SAH Blog

Buildings of Hawaii by Don Hibbard

| Jul 22, 2011

SAH's most recent addition to the Buildings of the United States series, Don Hibbard's Buildings of Hawaii, provides an in-depth examination of Hawaii's built environment against the background of the state's unique historical context. Hibbard examines the melding of architectural styles including Japanese temples, Chinese society halls, and western styled buildings. An excerpt about the development of Hawaiian Roofs:

"The 1920s and 1930s were a time when consideration of Hawaii's strong sense of place- its environment, local materials, and multicultural traditions- coalesced in a regional architectural movement. Hawaii- raised architect C. W. "Pop" Dickey helped develop this special architecture along with members of Honolulu's design community who designed such buildings as Hart Wood's First Chinese Church of Christ and First Church of Christ Scientist, Betram Goodhue and Associates' Honolulu Academy of Arts, Claude Stiehl's Church of the Crossroads, and Harry Bent's Pineapple Research Institute.

In 1926, Dickey had returned home after a twenty-year hiatus in California. He reestablished his architectural partnership with Hart Wood and obtained as one of his first commissions three now demolished cottages on the grounds of the Halekulani Hotel. With the construction of these modest buildings, Dickey introduced to Hawaii a new, regionally appropriate architectural design. At the time, he noted in the Honolulu Advertiser on March 14, 1926, "I believe that I have achieved a distinctive Hawaiian type of architecture. The cottages seem to fit the landscape. They are simply designed, gathering character from the roof." These simple, wood cottages featured screened lanai, lava-rock footings and columns, and double-pitched hipped roofs. The last, with their characteristic break at the eave line, provided protection from the sun and rain while allowing for convenient openings of casement windows. Dickey would use this form on many subsequent buildings, and it became known in the Islands as the "Dickey" or "Hawaiian-style" roof. He claimed the roof was inspired by Hawaiian thatched houses, but a more direct prototype may have been the Waioli Mission Hall on the island of Kauai, built by Dickey's grandfather William P. Alexander and restored by Dickey and Wood in 1921.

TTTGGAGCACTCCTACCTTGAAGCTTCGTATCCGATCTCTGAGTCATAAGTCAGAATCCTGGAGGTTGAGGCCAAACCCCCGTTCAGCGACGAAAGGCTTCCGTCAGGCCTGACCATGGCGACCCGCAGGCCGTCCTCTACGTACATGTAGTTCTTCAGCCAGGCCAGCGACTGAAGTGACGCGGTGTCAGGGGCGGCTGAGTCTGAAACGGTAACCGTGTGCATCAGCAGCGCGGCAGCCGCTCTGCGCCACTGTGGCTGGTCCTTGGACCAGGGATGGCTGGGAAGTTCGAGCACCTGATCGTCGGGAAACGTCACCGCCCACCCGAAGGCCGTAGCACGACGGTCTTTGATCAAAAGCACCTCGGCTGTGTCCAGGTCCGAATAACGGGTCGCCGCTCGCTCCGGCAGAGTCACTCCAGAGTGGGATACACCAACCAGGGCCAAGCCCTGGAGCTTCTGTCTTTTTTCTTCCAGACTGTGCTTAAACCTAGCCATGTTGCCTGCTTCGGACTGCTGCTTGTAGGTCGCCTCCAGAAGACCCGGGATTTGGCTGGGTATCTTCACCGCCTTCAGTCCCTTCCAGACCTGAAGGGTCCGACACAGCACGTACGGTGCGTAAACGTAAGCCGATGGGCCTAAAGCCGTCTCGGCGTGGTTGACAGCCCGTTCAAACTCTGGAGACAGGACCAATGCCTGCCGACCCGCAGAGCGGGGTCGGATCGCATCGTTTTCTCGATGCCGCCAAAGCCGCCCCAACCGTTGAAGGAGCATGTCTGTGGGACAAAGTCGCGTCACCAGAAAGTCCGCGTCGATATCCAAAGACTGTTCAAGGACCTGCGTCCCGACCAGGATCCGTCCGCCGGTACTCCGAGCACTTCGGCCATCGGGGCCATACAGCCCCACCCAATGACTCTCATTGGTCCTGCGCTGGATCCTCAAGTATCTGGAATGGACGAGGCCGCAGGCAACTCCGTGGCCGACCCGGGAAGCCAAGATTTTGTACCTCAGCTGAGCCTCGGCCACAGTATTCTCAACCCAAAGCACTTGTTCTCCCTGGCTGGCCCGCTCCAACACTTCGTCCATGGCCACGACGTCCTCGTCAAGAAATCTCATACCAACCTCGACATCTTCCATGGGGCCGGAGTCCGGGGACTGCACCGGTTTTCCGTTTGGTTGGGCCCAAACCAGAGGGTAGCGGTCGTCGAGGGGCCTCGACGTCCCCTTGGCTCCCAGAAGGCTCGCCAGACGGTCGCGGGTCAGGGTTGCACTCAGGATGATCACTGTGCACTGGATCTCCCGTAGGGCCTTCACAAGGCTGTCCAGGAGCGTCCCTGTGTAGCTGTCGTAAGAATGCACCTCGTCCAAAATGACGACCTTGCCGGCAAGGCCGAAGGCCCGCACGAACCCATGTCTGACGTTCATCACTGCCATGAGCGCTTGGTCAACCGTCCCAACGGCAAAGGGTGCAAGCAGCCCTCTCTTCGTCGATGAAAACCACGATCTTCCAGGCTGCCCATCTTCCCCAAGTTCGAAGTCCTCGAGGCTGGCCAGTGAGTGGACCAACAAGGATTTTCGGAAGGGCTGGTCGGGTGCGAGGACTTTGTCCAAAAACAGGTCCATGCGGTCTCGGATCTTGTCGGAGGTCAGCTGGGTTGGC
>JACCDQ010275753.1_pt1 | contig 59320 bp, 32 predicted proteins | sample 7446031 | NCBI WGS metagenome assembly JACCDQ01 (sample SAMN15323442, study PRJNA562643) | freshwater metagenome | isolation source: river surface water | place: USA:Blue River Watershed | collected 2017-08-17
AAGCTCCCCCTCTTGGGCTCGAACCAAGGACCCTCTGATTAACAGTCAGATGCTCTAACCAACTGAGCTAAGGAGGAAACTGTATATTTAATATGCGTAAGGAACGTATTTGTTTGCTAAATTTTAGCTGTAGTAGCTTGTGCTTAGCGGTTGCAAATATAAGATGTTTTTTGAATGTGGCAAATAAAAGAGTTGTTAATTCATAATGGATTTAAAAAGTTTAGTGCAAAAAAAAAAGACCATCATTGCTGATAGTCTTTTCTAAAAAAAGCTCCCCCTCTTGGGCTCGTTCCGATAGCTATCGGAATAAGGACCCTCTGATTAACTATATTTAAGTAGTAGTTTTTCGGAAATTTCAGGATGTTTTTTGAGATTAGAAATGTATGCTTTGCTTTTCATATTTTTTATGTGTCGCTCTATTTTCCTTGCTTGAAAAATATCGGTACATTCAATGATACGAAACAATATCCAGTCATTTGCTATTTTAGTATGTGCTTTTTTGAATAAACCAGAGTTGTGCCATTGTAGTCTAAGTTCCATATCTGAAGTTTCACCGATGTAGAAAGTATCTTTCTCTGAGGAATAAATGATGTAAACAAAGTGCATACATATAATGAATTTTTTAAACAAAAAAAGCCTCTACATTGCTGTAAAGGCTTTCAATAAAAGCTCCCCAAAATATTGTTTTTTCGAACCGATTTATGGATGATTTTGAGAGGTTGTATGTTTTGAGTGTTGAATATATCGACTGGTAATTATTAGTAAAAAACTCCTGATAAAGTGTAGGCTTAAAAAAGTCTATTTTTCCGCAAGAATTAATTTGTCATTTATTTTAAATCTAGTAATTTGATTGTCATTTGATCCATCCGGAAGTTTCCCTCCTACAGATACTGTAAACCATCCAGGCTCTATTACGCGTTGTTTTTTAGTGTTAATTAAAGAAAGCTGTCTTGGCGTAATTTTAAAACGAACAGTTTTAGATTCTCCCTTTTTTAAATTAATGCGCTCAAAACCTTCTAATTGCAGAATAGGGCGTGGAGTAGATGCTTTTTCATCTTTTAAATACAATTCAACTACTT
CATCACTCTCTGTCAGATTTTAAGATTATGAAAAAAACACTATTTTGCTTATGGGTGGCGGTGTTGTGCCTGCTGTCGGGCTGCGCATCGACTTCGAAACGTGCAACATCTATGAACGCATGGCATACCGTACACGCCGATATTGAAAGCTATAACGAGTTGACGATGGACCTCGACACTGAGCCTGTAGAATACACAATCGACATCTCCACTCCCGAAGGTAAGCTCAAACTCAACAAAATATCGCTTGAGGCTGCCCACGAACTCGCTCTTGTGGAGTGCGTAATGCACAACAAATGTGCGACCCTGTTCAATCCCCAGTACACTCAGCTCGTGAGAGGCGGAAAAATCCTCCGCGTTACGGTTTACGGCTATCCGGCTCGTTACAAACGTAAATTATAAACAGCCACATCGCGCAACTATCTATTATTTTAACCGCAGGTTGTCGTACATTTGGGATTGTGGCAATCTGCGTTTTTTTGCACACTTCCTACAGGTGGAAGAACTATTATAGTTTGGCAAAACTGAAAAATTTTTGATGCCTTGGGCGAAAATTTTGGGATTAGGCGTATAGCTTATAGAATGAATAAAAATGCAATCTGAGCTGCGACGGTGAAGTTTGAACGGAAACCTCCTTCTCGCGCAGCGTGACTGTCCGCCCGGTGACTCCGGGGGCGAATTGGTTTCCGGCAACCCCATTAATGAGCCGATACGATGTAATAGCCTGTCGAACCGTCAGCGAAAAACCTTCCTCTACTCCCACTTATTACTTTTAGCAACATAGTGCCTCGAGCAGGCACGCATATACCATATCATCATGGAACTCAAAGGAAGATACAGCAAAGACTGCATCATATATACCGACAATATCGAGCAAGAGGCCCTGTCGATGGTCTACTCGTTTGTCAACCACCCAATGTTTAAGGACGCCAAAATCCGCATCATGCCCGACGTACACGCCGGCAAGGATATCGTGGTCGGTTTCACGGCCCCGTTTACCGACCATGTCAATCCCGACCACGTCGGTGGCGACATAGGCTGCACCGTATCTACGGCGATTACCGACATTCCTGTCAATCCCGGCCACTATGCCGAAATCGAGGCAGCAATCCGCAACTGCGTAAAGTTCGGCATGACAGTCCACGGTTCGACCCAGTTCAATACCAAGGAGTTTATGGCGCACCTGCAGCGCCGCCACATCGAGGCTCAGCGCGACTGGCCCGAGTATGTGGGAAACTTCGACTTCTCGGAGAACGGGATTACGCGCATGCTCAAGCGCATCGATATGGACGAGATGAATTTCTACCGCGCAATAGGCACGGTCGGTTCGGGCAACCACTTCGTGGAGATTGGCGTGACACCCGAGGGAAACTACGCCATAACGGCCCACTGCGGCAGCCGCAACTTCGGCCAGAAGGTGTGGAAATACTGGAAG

The style introduced by Dickey in the Halekulani cottages caught on quickly, as witnessed by the similar styling of the Niumalu Hotel (demolished) as early as 1927. Over the next ten to fifteen years, the form was used for libraries, government offices, commercial enterprises, and houses. Dickey utilized the picturesque roofline in a number of his buildings including the Wailuku Library, the Territorial Building in Wailuku, the Alexander and Baldwin Building, and U.S. Immigration Station. In addition, the building supply firm Lewers and Cooke helped popularize the form, with its building catalogue expounding the appropriateness of the roof for Hawaii's tropical climate. The high center hip allowed for ample air space to insulate the interior from the heat of the sun. Wide overhangs shielded the windows from the sun and rain while allowing them to open to the trade winds. In an article in the February 12, 1938, edition of the Honolulu Star Bulletin, Ray Morris, Lewers, and Cooke's in-house architect, noted that "The small house... does not present many opportunities for architectural embellishment. The roof design is the only place where originality can be exercised without being obvious." With their simplicity and openness, the Hawaiian-style houses of the 1920s and 1930s are gracious reminders of this earlier time's unpretentious lifestyle and hospitality."

From UVA Press:

Included are Japanese temples, Chinese society halls, the only royal palaces in the United States, and vernacular single-wall building traditions of the plantation period. Not only are masterworks by Vladimir Ossipoff and Hart Wood included, but also such mainland architects as Bertram Goodhue, Julia Morgan, Ralph Adams Cram, SOM, Edward Killingsworth, and I. M. Pei. More than 250 illustrations-including photographs, maps, and drawings-give further detail to the more than 400 entries.

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